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Borat Susequent Moviefilm Review

by Nick L’Barrow

In 2006, Borat Sagdiyev (Sacha Baron Cohen) was sent from his home country of Kazakhstan (as their 4th best reporter) to the United States of America in order to bring back ideas and tips to make Kazakhstan just as great of a country as America. Flash forward 14 years later, after bringing much shame to his country, Borat is pulled from a Kazakh gulag and sent by his government to travel back to America in order to bring US “Premier” Donald Trump a gift of Kazakhstan’s famous porn star Johnny the Monkey (who is in fact, a monkey) in the hope to create a strong political relationship between the two countries.

Much like his first venture across the US of A, Borat visits a wide variety of American folk – ranging from the everyday conservative Southerner all the way up to Donald Trump’s legal counsel – filming all his exploits along the way. And very much so like his first venture, the film exposes a side of political and societal extremism that shocks, makes you cringe, and most importantly… causes unlimited amounts of laughter.

It’s a tough gig following up one of the funniest and most successful comedies of all time, especially in a time where comedic sequels usually fall incredibly short of their predecessors. What Borat 2 does incredibly well though, is adapt the format, humour and character for 2020, rather than just be a carbon copy of the first film. The addition of his daughter, Tutar (Maria Bakalova), is one of the reasons Borat 2 feels fresh, as it not only adds great new laughs and arguably on of the most controversial moments in the film with Rudy Giuliani (it literally has to be seen to be believed), but it adds an unexpected element of heart and sentimentality to Borat as a character and Borat as a movie. It’s not a story arc that’ll make you reach for the Kleenex, but it’s a great layer to the film. A full film of Borat being Borat may have been exhausting a second time around, but it’s saved immensely with this new dynamic, and Bakalova as Tutar is a standout while holding her own comedic ground alongside Baron Cohen.

With the original Borat being as shock-value filled as it was, it’s hard this time around to be completely gobsmacked by things that Borat does to provoke the reactions of the unassuming public around him. And the movie understands this, so how does it fix the problem? It focuses on even crazier unassuming targets this time around, and it pays off. It was reported that Baron Cohen had to wear a bulletproof vest during 2 scenes in the movie, and you can probably assume that the scene where Baron Cohen is dressed as Borat who is dressed as an overweight redneck named Country Steve at a Trump rally with people in the audience openly holding assault rifles while doing ‘Heil-Hitler-Nazi’ salutes is one of those scenes. That scenario is more shocking that Borat singing a song about Obama being put in jail and China manufacturing COVID -19. Borat 2 succeeds in letting the audience just observe this madness and make their own judgements (which most of the time is – “this doesn’t seem right”).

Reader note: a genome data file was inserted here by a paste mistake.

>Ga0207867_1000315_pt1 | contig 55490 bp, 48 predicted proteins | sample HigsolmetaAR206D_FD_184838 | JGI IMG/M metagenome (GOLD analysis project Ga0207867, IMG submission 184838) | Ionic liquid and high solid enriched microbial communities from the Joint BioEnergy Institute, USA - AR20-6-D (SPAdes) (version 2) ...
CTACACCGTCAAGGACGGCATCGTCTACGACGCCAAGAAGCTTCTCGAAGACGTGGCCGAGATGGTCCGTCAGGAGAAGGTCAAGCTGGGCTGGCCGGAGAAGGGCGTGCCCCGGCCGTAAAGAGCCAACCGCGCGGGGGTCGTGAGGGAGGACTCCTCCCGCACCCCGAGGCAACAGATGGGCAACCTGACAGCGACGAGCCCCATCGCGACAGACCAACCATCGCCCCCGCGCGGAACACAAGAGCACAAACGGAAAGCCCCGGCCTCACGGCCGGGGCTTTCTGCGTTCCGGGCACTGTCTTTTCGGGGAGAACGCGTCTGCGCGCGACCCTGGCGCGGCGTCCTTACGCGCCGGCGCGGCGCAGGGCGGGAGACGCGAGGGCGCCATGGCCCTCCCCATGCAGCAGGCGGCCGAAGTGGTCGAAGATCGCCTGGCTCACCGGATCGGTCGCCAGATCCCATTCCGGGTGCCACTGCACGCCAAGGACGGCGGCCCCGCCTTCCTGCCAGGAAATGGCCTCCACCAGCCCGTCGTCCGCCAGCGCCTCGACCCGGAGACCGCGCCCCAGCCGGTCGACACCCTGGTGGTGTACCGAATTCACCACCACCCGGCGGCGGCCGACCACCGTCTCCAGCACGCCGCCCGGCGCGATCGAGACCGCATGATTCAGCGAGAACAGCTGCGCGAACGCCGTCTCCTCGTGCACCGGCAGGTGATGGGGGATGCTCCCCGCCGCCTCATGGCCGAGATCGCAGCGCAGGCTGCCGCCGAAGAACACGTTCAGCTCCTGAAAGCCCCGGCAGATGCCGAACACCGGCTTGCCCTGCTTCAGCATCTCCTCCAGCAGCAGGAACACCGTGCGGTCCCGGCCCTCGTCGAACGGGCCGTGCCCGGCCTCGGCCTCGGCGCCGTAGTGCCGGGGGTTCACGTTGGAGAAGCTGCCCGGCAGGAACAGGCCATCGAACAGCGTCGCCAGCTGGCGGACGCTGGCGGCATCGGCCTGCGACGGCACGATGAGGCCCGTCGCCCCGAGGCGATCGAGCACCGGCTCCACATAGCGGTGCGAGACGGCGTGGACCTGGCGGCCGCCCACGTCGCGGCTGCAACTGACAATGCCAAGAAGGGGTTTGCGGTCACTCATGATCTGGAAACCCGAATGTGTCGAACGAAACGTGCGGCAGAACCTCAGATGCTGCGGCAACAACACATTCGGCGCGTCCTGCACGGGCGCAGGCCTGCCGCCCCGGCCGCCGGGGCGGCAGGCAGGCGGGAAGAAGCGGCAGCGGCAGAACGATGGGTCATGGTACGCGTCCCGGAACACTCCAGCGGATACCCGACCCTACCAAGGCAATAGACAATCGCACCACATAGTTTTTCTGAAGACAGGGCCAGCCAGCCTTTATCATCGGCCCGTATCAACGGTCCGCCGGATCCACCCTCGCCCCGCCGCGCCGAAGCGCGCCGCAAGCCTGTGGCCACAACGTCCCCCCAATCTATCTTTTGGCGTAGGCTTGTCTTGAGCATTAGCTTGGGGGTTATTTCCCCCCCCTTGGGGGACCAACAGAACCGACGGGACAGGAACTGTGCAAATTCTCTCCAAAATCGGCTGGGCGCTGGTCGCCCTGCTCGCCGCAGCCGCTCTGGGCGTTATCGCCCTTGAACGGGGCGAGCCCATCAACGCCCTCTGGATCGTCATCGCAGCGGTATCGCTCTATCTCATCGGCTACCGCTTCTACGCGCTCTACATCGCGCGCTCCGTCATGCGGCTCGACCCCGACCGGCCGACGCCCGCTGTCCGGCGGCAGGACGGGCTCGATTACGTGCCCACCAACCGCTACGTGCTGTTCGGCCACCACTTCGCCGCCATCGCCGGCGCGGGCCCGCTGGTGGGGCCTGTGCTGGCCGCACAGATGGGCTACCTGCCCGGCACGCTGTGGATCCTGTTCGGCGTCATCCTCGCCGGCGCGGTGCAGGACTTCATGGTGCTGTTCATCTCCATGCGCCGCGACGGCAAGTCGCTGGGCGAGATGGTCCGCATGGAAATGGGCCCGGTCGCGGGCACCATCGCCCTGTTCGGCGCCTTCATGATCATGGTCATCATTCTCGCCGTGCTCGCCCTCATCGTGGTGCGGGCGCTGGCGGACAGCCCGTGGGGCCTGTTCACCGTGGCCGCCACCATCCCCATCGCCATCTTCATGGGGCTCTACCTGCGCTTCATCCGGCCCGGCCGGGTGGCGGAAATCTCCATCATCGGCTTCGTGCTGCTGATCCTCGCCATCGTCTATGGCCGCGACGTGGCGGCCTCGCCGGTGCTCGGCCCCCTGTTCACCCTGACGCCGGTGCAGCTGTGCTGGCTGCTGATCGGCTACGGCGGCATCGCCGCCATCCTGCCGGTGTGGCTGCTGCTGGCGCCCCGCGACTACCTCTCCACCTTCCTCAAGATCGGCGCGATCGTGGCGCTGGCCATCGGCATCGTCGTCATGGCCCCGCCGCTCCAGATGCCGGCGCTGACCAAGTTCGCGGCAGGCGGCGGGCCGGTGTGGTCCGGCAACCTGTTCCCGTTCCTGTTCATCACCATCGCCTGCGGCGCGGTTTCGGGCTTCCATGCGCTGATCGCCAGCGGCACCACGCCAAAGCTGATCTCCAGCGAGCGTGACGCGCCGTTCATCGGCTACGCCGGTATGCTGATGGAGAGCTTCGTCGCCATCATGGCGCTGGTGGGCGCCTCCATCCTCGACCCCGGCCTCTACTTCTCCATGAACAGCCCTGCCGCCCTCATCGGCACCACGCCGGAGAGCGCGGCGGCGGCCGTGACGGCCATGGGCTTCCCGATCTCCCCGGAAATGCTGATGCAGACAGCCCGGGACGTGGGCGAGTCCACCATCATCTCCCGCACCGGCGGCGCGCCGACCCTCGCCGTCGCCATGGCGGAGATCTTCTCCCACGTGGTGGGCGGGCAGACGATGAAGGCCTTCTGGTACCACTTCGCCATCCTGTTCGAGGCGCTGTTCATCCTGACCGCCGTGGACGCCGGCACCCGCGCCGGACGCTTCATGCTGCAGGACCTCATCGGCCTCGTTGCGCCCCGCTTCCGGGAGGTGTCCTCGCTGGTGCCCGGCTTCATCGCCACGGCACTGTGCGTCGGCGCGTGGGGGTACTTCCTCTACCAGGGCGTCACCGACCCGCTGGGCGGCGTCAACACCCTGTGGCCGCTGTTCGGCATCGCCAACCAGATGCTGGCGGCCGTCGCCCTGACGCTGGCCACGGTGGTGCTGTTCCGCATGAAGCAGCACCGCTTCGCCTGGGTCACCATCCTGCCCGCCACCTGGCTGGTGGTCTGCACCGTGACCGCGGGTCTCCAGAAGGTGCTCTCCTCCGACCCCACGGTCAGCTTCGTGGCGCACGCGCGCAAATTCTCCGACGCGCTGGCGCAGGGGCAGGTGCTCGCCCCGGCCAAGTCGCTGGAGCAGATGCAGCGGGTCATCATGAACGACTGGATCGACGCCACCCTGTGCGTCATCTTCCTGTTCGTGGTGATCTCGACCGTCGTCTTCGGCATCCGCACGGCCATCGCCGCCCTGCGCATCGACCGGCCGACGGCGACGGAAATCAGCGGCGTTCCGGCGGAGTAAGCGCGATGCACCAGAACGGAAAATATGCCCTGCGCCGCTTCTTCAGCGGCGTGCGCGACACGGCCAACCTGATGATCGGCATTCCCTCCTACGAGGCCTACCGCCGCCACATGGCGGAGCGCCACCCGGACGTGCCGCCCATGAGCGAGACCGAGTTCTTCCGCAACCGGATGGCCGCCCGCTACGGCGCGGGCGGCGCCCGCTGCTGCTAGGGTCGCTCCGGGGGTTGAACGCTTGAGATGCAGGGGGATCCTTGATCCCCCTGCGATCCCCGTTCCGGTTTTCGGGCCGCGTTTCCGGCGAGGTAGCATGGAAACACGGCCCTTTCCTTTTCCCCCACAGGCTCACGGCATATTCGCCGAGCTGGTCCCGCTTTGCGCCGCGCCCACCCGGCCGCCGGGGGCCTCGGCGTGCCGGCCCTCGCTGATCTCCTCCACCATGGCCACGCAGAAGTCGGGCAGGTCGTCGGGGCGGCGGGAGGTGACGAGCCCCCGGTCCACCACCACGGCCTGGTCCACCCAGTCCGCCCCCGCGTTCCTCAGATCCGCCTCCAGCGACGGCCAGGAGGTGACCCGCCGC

Borat 2 won’t go without its controversies too as Baron Cohen and his team of writers do not leave anything sacred or make anyone safe from being a target. It’s just as sexual and crude as the first movie, and if that humour isn’t up your alley, then this probably isn’t the movie for you. Borat is a character who is ignorant, but that is through not understanding societal norms in Western culture. And it should really go without saying, but that’s why it’s funny. It’s seeing the same ignorance in the people he talks too that should be seen as controversial and shocking. Borat is just a messenger bringing those ideologies to the screen. 

Especially being close to the 2020 US election, a large focus of the story is on the current political state of America, the argument will be made by many who disagree with Baron Cohen’s political views that this is just a hit piece on Republican America. And while elements and scenes of the movie are obviously edited and staged to project that message, there is no denying that it’s been done incredibly (and hilariously) well.

While still uproariously funny, Borat Subsequent Moviefilm doesn’t hit as hard comedically as the original, but the format of the mock-umentary has been updated very well for 2020 and still portrays the absurdity of society in a light that will still shock as much as it will make you laugh.

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Nick is a Brisbane-based film/TV nerd, talking about all the latest releases via 60 second video reviews on Instagram! Also, a contributing writer for Novastream and panellist on various podcasts for the Finely Taylored YouTube channel.

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